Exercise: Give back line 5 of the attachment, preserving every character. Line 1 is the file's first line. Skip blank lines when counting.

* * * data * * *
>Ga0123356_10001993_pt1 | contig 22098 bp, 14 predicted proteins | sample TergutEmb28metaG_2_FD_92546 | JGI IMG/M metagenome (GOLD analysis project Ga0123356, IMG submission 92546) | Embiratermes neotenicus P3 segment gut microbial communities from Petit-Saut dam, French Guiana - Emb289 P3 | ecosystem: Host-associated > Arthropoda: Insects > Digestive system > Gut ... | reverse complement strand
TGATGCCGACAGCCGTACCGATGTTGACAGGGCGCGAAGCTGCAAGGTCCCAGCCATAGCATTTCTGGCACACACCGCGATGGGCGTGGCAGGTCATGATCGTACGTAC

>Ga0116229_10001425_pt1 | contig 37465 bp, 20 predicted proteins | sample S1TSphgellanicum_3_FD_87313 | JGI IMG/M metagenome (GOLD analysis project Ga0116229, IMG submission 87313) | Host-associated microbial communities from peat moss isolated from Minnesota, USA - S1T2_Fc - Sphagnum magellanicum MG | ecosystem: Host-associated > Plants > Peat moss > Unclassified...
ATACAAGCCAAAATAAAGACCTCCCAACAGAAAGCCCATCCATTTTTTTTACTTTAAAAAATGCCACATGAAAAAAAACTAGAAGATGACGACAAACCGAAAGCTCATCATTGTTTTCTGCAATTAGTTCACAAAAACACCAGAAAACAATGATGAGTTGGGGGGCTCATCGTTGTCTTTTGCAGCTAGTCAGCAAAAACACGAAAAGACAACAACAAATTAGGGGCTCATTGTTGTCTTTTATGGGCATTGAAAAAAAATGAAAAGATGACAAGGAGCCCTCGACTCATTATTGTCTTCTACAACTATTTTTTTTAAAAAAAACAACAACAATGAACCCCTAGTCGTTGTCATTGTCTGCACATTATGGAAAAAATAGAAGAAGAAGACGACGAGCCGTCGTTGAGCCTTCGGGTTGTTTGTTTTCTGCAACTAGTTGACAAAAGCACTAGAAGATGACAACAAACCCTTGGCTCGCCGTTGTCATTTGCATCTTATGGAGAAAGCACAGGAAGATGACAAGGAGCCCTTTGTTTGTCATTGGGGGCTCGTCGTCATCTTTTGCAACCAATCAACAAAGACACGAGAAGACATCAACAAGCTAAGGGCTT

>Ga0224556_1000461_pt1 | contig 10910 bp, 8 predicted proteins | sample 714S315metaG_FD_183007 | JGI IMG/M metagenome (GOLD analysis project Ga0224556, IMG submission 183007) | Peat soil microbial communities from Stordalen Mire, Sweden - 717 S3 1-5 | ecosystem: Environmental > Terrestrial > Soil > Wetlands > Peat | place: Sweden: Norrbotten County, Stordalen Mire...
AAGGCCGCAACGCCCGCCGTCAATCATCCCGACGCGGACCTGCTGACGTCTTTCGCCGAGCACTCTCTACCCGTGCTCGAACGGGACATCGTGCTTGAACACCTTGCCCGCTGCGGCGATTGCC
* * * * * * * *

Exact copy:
>Ga0224556_1000461_pt1 | contig 10910 bp, 8 predicted proteins | sample 714S315metaG_FD_183007 | JGI IMG/M metagenome (GOLD analysis project Ga0224556, IMG submission 183007) | Peat soil microbial communities from Stordalen Mire, Sweden - 717 S3 1-5 | ecosystem: Environmental > Terrestrial > Soil > Wetlands > Peat | place: Sweden: Norrbotten County, Stordalen Mire...